The Museum Schnütgen has a notable collection of medieval art. Its focal point is ecclesiastical art of the Rhineland and neighbouring regions. The museum building blends the stillness and aura of the Church of St. Cecilia, one of Cologne’s Romanesque churches, with the open spaces of a modern annexe.
The museum makes it possible for visitors to both aesthetically and emotionally experience the artworks and their spiritual radiance, their artistic quality and their function, and understand them intellectually. It communicates the European context of their creation in terms of art, religion and history.
The museum team is constantly working to further develop the orientation of its collection. The museum enters into a dialogue with its visitors. This outreach work is directed to visitors of all age groups, with or without prior experience in the contemplation of medieval art, with different native languages and cultural influences. The museum actively approaches potential visitors, thereby helping modern society deal with that part of its cultural heritage that the collection embodies.
The museum benefits from cooperations with the Friends of the Museum as well as with other institutions and persons by using their individual capabilities for its work. The museum also has areas of overlap with other museums in Cologne and the city’s churches.
Special exhibitions are devoted to topics that develop out of the work of the museum. Starting points are both aspects of medieval art as well as cultural topics that are relevant to today’s society.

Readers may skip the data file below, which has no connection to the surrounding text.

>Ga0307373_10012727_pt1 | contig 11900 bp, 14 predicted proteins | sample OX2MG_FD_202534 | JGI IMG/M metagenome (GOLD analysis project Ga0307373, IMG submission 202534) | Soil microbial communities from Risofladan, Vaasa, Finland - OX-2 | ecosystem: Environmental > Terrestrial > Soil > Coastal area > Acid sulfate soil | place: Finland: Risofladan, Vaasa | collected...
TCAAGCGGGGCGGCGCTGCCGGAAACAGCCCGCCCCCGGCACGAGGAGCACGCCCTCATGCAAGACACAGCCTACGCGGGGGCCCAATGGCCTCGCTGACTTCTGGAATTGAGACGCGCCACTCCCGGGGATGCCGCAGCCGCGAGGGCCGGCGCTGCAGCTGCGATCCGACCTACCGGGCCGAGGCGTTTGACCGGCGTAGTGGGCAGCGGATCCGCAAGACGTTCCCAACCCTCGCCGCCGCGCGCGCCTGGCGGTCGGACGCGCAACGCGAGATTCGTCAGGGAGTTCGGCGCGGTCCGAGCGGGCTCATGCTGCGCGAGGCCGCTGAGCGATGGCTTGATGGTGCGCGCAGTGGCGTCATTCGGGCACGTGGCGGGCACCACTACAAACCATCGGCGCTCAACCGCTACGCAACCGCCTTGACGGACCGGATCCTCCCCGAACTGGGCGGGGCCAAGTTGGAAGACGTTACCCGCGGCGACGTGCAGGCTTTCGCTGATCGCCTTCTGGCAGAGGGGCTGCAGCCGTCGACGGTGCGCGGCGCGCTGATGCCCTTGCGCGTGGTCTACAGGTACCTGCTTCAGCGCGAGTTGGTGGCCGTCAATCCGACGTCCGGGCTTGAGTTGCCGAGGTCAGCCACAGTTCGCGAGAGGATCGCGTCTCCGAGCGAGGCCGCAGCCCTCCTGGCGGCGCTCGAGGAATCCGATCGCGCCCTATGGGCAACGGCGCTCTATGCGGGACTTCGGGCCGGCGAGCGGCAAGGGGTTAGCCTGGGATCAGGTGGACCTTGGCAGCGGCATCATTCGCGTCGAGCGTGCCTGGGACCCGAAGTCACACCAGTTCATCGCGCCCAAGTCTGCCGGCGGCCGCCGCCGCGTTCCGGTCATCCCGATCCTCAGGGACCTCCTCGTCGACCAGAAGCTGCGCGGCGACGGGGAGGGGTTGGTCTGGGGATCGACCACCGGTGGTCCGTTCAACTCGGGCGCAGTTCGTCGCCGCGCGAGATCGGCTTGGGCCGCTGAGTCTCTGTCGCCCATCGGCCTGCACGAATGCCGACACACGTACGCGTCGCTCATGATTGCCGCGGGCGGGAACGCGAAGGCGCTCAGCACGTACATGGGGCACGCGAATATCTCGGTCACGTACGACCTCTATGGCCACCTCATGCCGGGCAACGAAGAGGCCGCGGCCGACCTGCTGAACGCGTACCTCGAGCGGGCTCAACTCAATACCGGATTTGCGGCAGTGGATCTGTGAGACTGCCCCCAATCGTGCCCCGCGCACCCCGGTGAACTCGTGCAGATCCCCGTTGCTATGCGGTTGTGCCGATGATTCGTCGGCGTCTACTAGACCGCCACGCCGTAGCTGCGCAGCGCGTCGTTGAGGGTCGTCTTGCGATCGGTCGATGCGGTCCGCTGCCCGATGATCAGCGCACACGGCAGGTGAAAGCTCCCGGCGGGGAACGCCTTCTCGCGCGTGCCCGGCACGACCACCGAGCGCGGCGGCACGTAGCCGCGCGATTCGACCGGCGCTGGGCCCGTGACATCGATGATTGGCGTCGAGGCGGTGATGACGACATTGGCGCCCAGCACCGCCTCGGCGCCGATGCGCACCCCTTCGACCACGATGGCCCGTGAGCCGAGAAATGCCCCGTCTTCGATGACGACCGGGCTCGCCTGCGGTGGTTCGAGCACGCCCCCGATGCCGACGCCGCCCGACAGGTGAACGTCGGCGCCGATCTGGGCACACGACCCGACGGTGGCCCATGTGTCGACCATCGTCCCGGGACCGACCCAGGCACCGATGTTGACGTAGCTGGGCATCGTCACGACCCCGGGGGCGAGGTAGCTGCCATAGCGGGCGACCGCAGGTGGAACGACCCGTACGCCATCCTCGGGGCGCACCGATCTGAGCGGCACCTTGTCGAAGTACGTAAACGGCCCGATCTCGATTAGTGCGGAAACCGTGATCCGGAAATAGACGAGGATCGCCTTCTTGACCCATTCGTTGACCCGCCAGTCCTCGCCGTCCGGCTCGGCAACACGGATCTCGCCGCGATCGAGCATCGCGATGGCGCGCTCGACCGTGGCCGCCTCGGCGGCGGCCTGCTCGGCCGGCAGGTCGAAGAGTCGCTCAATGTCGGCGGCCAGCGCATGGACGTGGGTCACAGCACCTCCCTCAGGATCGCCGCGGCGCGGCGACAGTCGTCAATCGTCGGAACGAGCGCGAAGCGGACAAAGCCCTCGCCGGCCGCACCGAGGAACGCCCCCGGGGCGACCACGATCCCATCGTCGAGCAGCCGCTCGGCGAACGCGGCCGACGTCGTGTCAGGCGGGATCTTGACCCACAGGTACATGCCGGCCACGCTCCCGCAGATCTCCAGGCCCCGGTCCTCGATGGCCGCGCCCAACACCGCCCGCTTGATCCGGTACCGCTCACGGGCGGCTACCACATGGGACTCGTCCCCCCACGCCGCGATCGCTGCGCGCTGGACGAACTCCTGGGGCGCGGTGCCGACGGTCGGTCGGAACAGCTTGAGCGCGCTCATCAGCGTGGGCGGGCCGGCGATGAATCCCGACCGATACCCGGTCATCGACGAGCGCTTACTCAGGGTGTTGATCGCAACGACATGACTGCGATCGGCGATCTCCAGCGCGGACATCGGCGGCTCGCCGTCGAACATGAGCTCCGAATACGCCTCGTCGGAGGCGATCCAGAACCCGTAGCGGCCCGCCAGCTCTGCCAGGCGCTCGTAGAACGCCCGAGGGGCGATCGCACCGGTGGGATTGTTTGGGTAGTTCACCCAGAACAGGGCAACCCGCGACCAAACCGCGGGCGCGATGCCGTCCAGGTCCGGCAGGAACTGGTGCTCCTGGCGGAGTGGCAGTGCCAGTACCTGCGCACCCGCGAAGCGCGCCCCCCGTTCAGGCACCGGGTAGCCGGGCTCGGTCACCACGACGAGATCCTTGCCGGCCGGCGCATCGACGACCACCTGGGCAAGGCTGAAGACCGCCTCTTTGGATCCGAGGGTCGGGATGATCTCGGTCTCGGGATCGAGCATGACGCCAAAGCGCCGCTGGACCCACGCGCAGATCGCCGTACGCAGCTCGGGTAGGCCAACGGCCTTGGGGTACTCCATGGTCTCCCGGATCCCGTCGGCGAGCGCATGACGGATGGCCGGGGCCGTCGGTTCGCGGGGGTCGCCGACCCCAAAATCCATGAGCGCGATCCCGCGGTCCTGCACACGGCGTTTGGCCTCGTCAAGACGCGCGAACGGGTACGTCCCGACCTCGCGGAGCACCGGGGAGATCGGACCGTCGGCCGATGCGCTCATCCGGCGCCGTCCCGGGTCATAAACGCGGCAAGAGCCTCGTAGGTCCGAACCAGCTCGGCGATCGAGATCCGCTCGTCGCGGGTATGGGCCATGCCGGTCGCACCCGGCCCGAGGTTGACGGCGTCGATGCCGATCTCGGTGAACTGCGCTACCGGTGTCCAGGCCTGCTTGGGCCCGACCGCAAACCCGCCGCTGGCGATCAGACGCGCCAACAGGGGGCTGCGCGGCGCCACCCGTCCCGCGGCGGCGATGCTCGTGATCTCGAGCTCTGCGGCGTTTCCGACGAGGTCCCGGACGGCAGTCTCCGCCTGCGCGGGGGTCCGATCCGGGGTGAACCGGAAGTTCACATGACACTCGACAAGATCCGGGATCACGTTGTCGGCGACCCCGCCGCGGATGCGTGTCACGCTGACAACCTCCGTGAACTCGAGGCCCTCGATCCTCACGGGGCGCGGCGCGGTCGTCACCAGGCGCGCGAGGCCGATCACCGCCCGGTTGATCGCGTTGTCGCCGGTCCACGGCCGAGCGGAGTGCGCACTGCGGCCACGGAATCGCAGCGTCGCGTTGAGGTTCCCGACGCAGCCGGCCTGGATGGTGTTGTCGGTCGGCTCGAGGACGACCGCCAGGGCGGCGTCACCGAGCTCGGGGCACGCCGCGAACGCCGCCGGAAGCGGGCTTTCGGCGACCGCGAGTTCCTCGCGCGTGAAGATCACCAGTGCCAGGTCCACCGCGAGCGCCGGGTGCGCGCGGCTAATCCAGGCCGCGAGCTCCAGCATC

Traditionally, the Museum Schnütgen has been a place of research and instruction and has worked with other museums, universities and research institutes on a regional, national and international basis. One important focus of its research is the scholarly analysis of its own collection.
The museum is in particular responsible for the conservation of the objects entrusted to its care for future generations, which also involves contracting specialists to carry out expert restoration measures. This is achieved within the framework of an intensive scholarly exchange with other institutes, which also includes discussions of technological concerns.
New acquisitions serve to grow the collection qualitatively and enrich it by adding new facets.